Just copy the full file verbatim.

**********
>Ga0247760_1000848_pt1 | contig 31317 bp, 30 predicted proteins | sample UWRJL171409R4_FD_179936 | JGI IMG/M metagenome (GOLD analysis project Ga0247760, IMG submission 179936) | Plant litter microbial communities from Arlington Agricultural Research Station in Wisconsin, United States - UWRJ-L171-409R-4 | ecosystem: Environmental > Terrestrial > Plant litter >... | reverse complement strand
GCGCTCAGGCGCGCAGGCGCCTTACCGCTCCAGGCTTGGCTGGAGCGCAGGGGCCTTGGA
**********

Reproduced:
>Ga0247760_1000848_pt1 | contig 31317 bp, 30 predicted proteins | sample UWRJL171409R4_FD_179936 | JGI IMG/M metagenome (GOLD analysis project Ga0247760, IMG submission 179936) | Plant litter microbial communities from Arlington Agricultural Research Station in Wisconsin, United States - UWRJ-L171-409R-4 | ecosystem: Environmental > Terrestrial > Plant litter >... | reverse complement strand
GCGCTCAGGCGCGCAGGCGCCTTACCGCTCCAGGCTTGGCTGGAGCGCAGGGGCCTTGGA